Our social marketing droids were running dangerously hot this morning handling a raging Q&A session on twitter @UCLSe. Well, not that busy, but active enough. At the moment we don’t know how much better this is to putting out standard FAQ, so we are thinking about the next one. Here’s a summary of a couple of the more interesting questions, allowed to expand slightly over the 140 characters.
@AilsaPrise : what’s the difference between the established Systems Engineering Management MSc and the new MSc in Technology Management?
This is a good one as they are admittedly in a similar area, so it’s nice to clarify their distinctive features. The main difference in terms of content is in the research and coursework. The new MSc will include a group project in emerging technology (there’s no group project in SEM) – and it is expected that the individual dissertations will also have a different focus. Of course individual projects range quite a bit in topic in the MSc SEM already – but in the new MSc there’s not the need to remain so systems-focused, so it’ll be interesting to see how these research themes develop over time.
In terms of modules, those that are Core (i.e. must be completed during the programme) are different for both MScs, but otherwise students will initially study from the same Options menu – with the exception that there is the new Technology Strategy module in prep that is exclusive to the new MSc. In time we’ll be adding to this menu, but we expect that some modules will remain common to both programmes.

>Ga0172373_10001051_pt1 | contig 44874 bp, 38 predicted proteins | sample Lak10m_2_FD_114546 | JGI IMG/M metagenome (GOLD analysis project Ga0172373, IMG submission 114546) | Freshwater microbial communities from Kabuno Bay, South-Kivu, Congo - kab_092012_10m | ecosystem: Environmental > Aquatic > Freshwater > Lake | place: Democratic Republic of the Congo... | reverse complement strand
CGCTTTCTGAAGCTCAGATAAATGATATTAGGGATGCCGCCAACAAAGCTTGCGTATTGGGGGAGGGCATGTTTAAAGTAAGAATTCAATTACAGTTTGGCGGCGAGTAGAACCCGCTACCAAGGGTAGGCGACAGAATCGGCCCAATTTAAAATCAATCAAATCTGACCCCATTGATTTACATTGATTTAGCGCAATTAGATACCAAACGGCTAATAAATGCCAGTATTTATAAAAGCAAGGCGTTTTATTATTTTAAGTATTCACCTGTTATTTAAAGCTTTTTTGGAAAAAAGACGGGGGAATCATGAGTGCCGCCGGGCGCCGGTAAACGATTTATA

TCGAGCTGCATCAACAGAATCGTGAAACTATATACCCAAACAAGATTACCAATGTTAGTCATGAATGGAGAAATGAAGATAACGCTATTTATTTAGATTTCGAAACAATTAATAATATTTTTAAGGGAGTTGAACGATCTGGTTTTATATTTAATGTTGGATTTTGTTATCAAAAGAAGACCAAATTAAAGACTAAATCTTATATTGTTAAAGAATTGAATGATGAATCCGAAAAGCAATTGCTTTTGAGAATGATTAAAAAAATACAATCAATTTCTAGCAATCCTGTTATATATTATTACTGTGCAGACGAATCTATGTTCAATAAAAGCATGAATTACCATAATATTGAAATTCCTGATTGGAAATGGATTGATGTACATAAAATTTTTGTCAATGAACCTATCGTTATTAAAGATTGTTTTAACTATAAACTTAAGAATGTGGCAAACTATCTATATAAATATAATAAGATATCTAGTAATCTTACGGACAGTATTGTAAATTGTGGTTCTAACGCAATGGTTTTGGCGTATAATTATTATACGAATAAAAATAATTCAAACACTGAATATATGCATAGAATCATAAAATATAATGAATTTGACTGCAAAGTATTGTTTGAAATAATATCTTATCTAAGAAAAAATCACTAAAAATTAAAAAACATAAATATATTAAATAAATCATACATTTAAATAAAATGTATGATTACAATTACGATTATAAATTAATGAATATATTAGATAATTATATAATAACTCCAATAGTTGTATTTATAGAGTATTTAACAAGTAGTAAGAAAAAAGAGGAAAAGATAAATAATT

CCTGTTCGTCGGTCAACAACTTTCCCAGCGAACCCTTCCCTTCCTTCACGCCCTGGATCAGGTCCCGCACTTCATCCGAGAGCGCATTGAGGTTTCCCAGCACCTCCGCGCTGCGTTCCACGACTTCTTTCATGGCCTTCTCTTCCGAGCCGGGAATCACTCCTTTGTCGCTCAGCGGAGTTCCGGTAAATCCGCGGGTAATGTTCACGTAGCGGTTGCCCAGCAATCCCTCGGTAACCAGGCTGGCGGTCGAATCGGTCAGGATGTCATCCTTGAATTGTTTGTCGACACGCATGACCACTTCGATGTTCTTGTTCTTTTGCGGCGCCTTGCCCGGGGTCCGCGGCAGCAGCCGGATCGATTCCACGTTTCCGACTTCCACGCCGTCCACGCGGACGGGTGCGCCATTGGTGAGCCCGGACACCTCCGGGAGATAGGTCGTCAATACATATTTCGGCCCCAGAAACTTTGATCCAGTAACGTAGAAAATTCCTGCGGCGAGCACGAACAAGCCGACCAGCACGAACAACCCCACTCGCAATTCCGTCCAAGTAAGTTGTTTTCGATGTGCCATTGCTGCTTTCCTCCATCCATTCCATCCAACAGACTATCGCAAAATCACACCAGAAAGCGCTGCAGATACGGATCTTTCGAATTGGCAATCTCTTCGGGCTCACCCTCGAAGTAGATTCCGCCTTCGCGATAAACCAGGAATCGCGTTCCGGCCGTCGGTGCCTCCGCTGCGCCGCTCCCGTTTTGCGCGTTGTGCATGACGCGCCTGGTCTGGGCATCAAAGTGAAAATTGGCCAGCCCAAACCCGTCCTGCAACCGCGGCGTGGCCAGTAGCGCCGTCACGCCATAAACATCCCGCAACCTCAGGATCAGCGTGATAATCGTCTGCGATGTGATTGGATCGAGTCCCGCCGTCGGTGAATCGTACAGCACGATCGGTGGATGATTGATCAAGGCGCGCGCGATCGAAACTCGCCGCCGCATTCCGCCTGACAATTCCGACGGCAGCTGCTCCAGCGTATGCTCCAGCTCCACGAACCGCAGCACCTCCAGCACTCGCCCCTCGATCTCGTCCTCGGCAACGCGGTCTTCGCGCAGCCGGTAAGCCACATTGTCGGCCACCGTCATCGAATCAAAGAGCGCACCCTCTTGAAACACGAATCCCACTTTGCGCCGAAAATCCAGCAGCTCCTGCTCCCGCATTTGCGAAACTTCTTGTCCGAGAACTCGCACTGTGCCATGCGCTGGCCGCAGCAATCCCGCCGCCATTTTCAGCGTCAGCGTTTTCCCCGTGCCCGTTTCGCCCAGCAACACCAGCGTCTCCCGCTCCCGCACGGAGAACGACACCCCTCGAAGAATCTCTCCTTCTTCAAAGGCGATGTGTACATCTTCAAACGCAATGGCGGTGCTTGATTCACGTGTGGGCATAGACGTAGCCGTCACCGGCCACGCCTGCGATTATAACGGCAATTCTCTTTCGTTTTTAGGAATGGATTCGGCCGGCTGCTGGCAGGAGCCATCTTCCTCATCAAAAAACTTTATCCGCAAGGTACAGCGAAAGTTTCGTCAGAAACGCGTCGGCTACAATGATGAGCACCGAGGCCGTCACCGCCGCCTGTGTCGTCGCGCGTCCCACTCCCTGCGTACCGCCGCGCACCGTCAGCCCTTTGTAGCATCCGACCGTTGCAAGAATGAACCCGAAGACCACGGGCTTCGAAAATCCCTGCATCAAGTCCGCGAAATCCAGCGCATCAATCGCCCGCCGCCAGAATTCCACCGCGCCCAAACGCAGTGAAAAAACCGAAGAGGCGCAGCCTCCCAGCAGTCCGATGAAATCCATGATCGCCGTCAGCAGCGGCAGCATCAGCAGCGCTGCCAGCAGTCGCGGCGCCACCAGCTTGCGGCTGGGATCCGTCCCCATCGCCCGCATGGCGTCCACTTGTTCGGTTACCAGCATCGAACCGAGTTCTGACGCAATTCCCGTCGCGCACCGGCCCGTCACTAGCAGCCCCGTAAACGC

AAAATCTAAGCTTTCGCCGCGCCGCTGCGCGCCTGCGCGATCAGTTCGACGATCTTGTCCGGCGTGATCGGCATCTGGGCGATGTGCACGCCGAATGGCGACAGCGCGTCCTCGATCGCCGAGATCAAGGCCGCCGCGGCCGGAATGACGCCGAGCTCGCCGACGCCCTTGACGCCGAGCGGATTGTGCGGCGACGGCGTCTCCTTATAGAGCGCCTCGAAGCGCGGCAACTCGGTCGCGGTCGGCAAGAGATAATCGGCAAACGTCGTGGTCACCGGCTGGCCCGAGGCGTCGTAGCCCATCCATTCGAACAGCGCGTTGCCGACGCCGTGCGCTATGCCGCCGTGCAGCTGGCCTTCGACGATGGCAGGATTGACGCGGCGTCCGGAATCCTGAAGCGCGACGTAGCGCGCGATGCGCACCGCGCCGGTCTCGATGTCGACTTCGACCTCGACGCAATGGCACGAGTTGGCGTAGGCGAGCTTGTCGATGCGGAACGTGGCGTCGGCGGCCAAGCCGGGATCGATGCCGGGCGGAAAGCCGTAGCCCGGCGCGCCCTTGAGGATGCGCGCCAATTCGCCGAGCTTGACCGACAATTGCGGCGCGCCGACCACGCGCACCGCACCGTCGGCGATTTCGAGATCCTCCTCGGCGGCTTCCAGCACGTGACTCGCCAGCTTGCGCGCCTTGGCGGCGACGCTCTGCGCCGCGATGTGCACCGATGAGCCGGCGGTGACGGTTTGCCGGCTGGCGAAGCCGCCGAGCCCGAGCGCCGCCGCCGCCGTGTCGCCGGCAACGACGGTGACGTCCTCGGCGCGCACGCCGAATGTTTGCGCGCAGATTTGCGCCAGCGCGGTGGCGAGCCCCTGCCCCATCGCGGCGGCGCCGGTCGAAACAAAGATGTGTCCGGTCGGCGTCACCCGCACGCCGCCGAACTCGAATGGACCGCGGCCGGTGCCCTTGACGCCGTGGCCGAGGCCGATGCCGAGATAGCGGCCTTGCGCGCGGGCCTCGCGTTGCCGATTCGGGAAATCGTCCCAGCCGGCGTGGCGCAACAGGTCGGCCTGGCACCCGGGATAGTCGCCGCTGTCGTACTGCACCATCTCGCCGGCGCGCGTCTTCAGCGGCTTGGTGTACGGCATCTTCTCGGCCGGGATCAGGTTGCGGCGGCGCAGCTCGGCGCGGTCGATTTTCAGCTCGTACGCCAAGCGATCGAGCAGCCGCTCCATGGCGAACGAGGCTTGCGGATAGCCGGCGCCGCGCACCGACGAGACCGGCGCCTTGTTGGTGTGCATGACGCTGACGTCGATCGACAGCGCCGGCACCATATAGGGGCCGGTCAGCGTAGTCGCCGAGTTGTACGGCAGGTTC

The biggest difference, however, is in terms of delivery. The MSc SEM is a modular/flexible programme and, though it can be studied in a full-time mode, it is designed to be completed part-time while working in industry. Typically students are required to have a few years industry experience in order to come on to the programme. However, MSc TM is full-time only and doesn’t require experience – it is designed to prepare students just starting their careers for employment.
@geoffpknott asked “what are you looking for in personal statements?”.
Marketing droid @whyndham_UCL, aka Matt, who supervises Admissions for our work unit, sees a lot of Personal Statements, and thinks there is a factory somewhere churning them out. So he tends to have strong views.
What he likes to see are some clear things that demonstrate that the applicant has read the prospectus and is applying to the right university (some applicants leave in the name of other institutions!), and has a career plan that looks like would benefit from the programme.
And then there’s an additional, difficult to define, perhaps ineffable factor. This certainly doesn’t come across in the boilerplate statements! It comes down to seeing a sense of commitment from the person making the application.